Tibia and Fibula Fracture Management in the ED

Updated: Dec 12, 2022
  • Author: Jonathan E Dangers, MD, MPH; Chief Editor: Trevor John Mills, MD, MPH  more...
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Practice Essentials

Lower leg fractures include fractures of the tibia and fibula. Of these 2 bones, the tibia is the only weightbearing bone. Fractures of the tibia are frequently associated with fibula fracture because the force is transmitted along the interosseous membrane to the fibula. Causes include direct forces such as those caused by falls and motor vehicle accidents and indirect or rotational forces. [1, 2, 3, 4, 5]

The skin and subcutaneous tissue are very thin over the anterior and medial tibia; as a result, a significant number of fractures to the lower leg are open fractures. Even in closed fractures, the thin, soft tissue can become compromised. In contrast, the fibula is well covered by soft tissue over most of its course with the exception of the lateral malleolus.

The tibia and the fibula articulate at the proximal tibia-fibular syndesmosis. Fractures of the tibia can involve tibial plateau, tibial tubercle, tibial eminence, proximal tibia, tibial shaft, and tibial plafond. The common peroneal nerve crosses the fibular neck. This nerve is susceptible to injury from a fibular neck fracture, from the pressure of a splint, or during surgical repair. This can result in foot drop and sensation abnormalities.

Delayed union, nonunion, and arthritis may occur. Among the long bones, the tibia is the most common site of fracture nonunion. Limb loss may occur as a result of severe soft tissue trauma, neurovascular compromise, popliteal artery injury, compartment syndrome, or infection such as gangrene or osteomyelitis. Popliteal artery injury is a particularly serious injury that threatens the limb and is easily overlooked.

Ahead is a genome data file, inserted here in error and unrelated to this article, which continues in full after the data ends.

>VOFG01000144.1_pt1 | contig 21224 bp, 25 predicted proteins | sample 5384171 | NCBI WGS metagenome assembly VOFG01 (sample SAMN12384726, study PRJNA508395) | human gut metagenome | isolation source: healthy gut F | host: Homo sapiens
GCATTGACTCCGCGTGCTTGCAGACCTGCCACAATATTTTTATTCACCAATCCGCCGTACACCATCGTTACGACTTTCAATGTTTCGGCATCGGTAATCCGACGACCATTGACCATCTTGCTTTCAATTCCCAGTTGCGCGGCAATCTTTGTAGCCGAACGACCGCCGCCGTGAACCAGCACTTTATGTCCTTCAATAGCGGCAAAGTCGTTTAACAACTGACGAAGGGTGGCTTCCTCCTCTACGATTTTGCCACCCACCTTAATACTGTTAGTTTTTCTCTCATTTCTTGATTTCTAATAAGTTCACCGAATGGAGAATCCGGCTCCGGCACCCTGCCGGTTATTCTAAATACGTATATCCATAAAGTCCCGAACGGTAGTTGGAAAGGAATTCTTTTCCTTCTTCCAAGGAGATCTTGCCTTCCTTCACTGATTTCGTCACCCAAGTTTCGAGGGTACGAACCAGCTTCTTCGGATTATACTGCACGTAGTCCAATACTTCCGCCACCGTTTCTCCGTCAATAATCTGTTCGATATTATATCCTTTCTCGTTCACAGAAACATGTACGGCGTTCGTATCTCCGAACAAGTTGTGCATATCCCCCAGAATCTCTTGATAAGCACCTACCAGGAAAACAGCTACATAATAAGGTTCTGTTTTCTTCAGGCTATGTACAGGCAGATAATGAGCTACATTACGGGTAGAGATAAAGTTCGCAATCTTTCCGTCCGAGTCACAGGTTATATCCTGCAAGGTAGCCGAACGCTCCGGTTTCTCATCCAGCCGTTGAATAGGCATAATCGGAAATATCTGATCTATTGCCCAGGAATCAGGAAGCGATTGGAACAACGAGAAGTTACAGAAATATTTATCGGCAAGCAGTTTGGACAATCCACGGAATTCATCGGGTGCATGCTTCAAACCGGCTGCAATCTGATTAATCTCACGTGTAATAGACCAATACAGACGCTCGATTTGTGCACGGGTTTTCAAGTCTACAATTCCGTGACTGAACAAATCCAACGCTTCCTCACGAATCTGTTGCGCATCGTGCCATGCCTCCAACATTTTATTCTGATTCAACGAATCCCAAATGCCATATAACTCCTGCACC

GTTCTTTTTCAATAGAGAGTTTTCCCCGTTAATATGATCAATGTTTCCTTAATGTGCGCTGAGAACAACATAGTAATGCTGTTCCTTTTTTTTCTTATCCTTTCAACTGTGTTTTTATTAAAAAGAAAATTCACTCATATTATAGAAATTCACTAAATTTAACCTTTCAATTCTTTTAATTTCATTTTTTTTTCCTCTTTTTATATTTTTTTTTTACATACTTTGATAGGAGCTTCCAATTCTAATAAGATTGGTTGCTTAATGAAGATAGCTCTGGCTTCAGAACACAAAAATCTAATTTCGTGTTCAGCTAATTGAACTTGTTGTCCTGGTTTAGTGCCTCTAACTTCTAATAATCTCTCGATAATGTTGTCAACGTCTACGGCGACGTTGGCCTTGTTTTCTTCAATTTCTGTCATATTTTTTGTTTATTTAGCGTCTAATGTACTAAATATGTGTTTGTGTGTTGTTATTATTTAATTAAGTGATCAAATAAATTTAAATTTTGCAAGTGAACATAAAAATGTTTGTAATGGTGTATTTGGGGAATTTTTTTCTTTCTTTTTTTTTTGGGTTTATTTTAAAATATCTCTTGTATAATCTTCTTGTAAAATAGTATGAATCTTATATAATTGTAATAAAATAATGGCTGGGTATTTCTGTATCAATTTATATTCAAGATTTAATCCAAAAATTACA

When examining a patient for a lower leg fracture, one should first examine the patient for edema, ecchymosis, and point tenderness. Gross deformities should be noted and splinted. Radiographs of the knee, tibia/fibula, and ankle should be obtained as indicated. A careful neurovascular assessment should be performed, and an emergent fracture reduction should be completed if neurovascular deficits are present. A careful examination should be undertaken to detect open wounds. Open fractures require antibiotics and an emergent orthopedic consultation.

Tetanus vaccination should be updated, and appropriate antibiotics should be given in a timely manner. Some recommend antibiotics within 3 hours of the accident. [1]

In a study of compartment syndrome associated with tibial fracture, the odds of compartment syndrome increased by 1.67 per 10% increase in the ratio of fracture length to tibial length when all fractures were considered. Compartment syndrome was most likely to occur with plateau fractures, at 12% (shaft fractures, 3%; pilon fractures, 2%). [6]

In a study by Wuarin et al of development of compartment syndrome in 273 cases of tibial shaft fracture, acute compartment syndrome occurred in 31 (11.4%). Four factors were found to be statistically significant: polytrauma, closed fracture, associated tibial plateau or pilon fracture, and distance from the center of the tibial fracture to the talar dome ≥15 cm. [7]